Governments in the region have sought to strike a balance between accepting China’s cash and resisting moves that would raise concern among Western military powers. Vanuatu in April denied media reports that China had approached it to build a permanent military base in one of its harbors.
The office of PNG’s Prime Minister Peter O’Neill, who’s due to meet President Xi Jinping in China later this week, didn’t reply to repeated requests for comment. When O’Neill visited Beijing in 2016, he pledged support for China’s military build up in the South China Sea. In December, a month after China promised to construct $3.5 billion of roads, O’Neill said PNG will continue to be a “staunch partner.”
Beijing’s push into the Pacific islands risks further straining ties with key trading partner Australia — which views the region as its own diplomatic backyard and has been increasingly critical of China’s economic and military muscle-flexing.
During a visit to the region this month, Foreign Minister Julie Bishop said “we want to continue to be the partner of choice for nations in the Pacific.” Her government on June 13 signed an agreement to build a new undersea telecommunications cable to the Solomon Islands, squeezing out a bid by China’s Huawei Technologies Ltd.
Papua New Guinea has traditionally looked to Australia — from which it won independence in 1975 — for a helping hand. Outside of the capital, the nation’s woeful roads network has helped push prices of food staples beyond what many can afford. It’s also struggling with an illiteracy rate of 35 percent, poor tax collection and endemic corruption.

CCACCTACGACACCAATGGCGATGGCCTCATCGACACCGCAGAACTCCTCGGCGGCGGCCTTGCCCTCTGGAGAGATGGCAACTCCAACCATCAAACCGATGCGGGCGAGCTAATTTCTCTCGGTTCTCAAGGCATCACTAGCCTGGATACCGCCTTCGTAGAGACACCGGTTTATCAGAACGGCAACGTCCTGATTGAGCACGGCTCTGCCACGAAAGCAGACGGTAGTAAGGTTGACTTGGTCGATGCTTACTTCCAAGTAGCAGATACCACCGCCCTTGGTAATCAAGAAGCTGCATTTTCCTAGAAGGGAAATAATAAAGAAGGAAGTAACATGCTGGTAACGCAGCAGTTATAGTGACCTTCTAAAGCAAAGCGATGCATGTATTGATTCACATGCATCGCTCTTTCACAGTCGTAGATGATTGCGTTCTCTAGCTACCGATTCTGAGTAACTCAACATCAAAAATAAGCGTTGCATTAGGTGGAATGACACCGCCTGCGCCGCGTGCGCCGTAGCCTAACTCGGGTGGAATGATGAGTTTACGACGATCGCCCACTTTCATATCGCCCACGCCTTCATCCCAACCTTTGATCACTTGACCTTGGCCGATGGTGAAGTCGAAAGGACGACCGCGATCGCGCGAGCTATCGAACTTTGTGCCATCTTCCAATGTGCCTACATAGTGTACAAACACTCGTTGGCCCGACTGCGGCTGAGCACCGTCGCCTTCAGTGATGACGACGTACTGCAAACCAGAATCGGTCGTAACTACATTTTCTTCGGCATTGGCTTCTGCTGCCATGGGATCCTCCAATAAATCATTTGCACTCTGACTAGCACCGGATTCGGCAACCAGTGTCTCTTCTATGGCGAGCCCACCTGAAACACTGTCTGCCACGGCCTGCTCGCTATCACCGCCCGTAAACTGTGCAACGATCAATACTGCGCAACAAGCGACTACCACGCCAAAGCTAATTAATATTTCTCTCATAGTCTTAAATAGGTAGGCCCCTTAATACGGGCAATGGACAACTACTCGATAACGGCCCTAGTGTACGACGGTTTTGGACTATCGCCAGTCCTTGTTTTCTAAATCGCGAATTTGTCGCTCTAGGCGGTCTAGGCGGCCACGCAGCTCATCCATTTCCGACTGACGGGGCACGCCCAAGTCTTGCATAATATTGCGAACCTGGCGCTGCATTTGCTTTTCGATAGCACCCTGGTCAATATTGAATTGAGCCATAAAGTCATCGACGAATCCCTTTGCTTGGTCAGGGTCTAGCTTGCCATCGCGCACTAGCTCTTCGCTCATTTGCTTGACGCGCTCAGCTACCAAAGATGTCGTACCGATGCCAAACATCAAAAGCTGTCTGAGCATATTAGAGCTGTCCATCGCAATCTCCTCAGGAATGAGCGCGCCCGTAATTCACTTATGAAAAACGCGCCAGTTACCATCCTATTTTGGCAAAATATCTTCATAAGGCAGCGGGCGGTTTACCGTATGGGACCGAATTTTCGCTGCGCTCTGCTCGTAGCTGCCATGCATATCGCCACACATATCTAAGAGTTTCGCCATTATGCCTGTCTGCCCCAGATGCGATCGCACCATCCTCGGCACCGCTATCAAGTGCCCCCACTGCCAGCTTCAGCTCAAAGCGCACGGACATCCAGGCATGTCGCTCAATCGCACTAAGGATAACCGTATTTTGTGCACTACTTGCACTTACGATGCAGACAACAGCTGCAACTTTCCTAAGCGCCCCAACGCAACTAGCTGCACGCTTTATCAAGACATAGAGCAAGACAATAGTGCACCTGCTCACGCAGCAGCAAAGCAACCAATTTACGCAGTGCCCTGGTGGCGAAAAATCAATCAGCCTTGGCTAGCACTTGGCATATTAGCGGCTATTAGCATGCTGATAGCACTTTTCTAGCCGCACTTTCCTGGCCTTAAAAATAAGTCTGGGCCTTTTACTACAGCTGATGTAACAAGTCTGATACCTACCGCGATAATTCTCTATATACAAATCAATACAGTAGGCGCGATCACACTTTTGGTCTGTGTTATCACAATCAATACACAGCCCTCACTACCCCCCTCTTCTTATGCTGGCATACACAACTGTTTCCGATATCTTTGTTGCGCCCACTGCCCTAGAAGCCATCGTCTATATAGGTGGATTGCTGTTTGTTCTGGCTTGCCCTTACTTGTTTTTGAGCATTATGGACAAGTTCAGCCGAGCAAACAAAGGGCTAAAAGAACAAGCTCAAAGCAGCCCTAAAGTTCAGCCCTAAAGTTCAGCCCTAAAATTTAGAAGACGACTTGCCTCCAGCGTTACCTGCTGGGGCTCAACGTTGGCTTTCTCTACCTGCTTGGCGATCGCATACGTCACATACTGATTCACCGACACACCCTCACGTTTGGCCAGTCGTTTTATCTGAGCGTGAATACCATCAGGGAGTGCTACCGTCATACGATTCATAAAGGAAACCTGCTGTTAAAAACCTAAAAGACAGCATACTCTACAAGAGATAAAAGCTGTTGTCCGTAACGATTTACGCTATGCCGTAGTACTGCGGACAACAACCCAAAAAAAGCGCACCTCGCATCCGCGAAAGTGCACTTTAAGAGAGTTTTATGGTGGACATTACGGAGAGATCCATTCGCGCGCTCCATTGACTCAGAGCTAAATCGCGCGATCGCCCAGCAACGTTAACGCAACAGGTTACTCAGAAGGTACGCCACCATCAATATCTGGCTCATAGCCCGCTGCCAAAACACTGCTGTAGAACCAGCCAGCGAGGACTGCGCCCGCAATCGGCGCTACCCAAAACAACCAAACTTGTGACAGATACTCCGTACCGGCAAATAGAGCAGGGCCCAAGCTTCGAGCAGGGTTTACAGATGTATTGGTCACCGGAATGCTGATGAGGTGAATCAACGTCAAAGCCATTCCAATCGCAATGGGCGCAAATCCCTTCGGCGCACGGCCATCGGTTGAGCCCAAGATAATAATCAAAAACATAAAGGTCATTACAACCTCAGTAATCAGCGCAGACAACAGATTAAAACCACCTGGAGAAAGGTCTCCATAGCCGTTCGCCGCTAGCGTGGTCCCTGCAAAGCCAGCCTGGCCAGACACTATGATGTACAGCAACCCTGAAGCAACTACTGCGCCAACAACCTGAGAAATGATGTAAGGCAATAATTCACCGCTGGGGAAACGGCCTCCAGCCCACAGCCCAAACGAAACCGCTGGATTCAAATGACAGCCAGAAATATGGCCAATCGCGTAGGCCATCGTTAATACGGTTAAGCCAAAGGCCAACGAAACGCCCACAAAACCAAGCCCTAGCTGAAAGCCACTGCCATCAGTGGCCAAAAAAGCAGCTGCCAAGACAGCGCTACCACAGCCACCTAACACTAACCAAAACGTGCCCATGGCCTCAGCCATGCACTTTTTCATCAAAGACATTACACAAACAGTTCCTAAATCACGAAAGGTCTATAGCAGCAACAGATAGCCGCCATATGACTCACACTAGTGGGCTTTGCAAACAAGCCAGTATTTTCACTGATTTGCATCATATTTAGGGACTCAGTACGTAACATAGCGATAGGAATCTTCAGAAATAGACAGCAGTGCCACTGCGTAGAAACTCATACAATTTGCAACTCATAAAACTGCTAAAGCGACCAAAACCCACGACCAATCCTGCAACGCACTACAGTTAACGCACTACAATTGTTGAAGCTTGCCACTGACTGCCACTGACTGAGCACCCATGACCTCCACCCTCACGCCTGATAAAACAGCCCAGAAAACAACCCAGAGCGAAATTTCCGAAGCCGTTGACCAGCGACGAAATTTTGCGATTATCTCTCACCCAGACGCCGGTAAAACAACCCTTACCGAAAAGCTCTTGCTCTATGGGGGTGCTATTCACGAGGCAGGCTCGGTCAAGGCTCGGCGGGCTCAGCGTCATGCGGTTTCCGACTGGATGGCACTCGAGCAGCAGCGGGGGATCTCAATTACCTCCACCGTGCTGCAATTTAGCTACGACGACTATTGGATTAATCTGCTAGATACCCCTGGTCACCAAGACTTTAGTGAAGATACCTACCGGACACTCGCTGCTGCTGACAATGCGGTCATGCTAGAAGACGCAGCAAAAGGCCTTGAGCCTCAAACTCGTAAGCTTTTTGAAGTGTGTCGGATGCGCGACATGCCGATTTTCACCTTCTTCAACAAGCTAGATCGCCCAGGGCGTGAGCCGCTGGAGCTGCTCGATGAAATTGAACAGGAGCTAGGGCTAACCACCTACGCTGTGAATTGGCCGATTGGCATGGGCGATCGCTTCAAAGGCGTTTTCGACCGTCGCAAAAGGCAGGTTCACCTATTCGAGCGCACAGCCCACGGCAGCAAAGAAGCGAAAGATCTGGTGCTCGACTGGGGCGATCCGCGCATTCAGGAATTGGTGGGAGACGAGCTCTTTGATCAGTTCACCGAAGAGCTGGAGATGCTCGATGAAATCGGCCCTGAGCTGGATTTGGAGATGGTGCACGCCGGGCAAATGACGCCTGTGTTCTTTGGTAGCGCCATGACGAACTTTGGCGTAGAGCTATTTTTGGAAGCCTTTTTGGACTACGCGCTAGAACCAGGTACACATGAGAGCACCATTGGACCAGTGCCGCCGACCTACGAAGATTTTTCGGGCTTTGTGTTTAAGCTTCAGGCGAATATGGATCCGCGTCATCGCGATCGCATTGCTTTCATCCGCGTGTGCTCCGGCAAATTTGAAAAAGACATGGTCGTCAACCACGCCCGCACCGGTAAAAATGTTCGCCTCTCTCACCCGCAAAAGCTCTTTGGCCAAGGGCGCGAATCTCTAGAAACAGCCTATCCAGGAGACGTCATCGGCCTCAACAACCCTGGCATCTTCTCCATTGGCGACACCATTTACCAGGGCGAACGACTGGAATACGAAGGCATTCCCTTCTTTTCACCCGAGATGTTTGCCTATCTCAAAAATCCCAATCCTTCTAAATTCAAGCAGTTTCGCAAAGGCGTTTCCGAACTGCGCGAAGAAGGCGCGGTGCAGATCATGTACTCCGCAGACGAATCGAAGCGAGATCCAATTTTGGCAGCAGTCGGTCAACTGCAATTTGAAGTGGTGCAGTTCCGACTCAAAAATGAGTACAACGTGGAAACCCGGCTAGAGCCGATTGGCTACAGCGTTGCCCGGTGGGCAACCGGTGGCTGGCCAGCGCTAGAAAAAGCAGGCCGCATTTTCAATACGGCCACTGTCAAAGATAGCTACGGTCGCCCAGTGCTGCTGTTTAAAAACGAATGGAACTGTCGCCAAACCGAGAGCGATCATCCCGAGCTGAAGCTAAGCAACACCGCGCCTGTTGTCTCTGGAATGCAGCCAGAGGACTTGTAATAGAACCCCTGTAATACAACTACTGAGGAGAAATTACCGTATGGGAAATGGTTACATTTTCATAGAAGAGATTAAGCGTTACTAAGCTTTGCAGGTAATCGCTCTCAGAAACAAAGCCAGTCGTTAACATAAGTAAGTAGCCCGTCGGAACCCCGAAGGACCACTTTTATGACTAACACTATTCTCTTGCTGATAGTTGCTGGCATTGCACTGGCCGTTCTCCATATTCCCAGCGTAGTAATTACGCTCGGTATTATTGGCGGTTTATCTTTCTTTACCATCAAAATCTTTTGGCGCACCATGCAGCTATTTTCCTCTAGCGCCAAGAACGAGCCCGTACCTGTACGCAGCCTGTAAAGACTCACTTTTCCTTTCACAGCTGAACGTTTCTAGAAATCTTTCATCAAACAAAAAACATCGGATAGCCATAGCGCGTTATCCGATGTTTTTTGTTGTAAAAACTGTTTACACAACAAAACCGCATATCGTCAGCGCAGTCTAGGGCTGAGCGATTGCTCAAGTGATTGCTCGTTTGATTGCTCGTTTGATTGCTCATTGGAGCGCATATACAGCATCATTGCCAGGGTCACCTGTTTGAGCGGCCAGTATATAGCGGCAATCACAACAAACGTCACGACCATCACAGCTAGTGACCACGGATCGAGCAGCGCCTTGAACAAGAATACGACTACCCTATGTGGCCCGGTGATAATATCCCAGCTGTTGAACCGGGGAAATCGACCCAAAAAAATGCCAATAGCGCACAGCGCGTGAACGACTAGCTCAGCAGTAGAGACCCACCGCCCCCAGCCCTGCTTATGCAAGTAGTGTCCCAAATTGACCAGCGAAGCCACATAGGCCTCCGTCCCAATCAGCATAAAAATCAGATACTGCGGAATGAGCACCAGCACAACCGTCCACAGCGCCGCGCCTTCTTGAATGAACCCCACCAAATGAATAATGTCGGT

Australia is still its largest donor, contributing more than three-quarters of total aid and loans compared to China’s 14 percent. Yet the majority is directed to improving corporate governance, while Beijing has focused on infrastructure and major works.
Nursing a cool drink at a sports club in Port Moresby, British-born business adviser Paul Barker said China was stepping into a vacuum left by the west.
“The government in Beijing has rolled out the red carpet and our leaders seem to be a bit intoxicated by the experience,” said Barker, who’s lived in his adopted nation for more than four decades.
Australia’s assistant trade minister Mark Coulton acknowledged the merits of China’s investment as he sat in one of Port Moresby’s few five-star hotels near the Beijing-gifted convention center where APEC leaders will meet in November.
“You can’t deny your neighbor if someone is looking to build something they really need,” he said. “Our role is to give the PNG government and people the ability” to “handle influxes of foreign aid like those that are now occurring.”
China’s foreign ministry, which didn’t respond to a request for comment, in April said Pacific island nations weren’t in the “sphere of influence of any country” and called on Australia not to interfere.
Wang Dong, an international relations professor at Peking University, dismissed concerns that large concessional loans leave nations vulnerable to “debt-trap diplomacy” and said China’s expanded role in the Pacific is a natural consequence of its growing economic clout.
“It’s scaremongering to think this will lead to any military design or ambition in the Pacific,” Wang said in a phone interview from Beijing. “We will see China increase its presence there and it will keep helping these countries build their infrastructure.”
China is in the region to stay, said Jonathan Pryke of the Lowy Institute, a Sydney-based think tank.
“China has entered the Pacific in a significant way,” said Pryke. “It’s upended the status quo and caused anxiety, because no-one knows what its end-game is.”